As we start our fourth year, we thank God for His Grace, and all our readers for your support.
Three days of metro lockdown and public forces operations in the capital of Europe. An assessment on the situation of a city invaded by soldiers and journalists (and social media users).
Russia’s attack comes after admitting plane was downed by a bomb. Mogherini: “France has been attacked, so the whole of Europe has been attacked.” Children go back to school in Paris.
The summary of a key week in the migrant crisis: The European leaders met in Malta while member states continue their individual efforts to deal with the refugee flow... and Mr. Cameron sent a letter.
Eleven members of the Belgian branch of the group and two affiliated organisations have gone on trial accused of fraud, extortion and running a criminal organisation.
The Belgian federal government asks for the evacuation of the Maximilien Parc camp. Politicians accuse each other of permissiveness. Volunteer say alternative offered by the administration is an “excuse to say they are doing something”.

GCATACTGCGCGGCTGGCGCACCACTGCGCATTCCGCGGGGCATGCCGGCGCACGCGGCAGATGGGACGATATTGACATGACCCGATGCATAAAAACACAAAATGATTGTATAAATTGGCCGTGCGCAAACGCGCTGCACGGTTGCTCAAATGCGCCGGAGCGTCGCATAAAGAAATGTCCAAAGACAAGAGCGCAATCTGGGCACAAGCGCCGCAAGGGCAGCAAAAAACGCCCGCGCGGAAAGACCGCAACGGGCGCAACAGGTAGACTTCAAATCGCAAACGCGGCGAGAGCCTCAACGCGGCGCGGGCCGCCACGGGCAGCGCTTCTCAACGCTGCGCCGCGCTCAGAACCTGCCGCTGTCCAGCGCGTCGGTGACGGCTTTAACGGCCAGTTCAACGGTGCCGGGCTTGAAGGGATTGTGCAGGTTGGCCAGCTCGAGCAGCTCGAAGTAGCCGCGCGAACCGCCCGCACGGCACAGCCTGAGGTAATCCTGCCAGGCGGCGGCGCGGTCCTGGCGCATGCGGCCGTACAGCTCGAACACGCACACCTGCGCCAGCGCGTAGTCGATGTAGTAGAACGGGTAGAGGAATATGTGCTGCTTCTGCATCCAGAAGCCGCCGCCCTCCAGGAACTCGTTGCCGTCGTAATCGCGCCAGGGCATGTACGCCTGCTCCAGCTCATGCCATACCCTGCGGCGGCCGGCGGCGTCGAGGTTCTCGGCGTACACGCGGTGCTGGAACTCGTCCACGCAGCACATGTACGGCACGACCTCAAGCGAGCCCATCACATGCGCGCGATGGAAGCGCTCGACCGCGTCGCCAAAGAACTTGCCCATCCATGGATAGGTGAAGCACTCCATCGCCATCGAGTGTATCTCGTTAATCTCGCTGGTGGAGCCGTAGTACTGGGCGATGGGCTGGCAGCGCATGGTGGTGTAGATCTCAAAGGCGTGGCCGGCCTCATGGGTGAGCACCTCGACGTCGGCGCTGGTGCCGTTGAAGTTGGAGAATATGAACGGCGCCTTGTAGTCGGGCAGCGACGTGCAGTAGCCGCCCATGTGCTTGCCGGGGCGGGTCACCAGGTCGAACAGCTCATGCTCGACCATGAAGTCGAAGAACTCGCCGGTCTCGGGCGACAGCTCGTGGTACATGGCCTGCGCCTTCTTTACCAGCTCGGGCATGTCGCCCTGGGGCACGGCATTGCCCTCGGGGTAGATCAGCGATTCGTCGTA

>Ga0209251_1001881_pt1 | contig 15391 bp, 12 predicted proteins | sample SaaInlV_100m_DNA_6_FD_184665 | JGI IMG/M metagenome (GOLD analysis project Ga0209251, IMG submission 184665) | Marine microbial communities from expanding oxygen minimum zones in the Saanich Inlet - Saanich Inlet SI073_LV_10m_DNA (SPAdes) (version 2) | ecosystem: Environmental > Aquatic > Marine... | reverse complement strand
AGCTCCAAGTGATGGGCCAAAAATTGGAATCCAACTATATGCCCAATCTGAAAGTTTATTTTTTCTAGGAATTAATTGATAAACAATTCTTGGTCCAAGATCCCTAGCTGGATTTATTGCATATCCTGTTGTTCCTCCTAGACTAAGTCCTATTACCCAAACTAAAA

Comradeship and solidarity mark the daily life of the refugee camp in Brussels, as NGOs and volunteers serve asylum seekers waiting for an appointment at the Foreigners’ Office.
In the first speech given by a president of the Comission elected directly by the EP, Juncker focused his State of the European Union address almost exclusively on the refugee crisis.
The refugee crisis, the hardships in Greece, the threat of Islamic terrorism, violence in Ukraine, the global financial crisis… Vote.
Greece accepted the negotiation of a third bailout and immediate structural reforms. Parlamentarians of Syriza say the “deal is unacceptable”, and define it as a “coup.”
A study in 15 European cities confirmed the existence of socioeconomic inequalities in many of the main causes of mortality.
Christel Lamère, representative of the European Evangelical Alliance in Brussels, asks for “binding agreements and tangible objectives.”
A graduate programme across Europe empowers the next generation of Christians as their start their professional life.
It seems that our politicians slowly realise that the question really is what we believe about diversity and the role of the state in religious affairs. Are our governments elected to ensure uniformity among citizens? Should it be that intolerance and discrimination targeting Christians is somehow less serious because they represent power?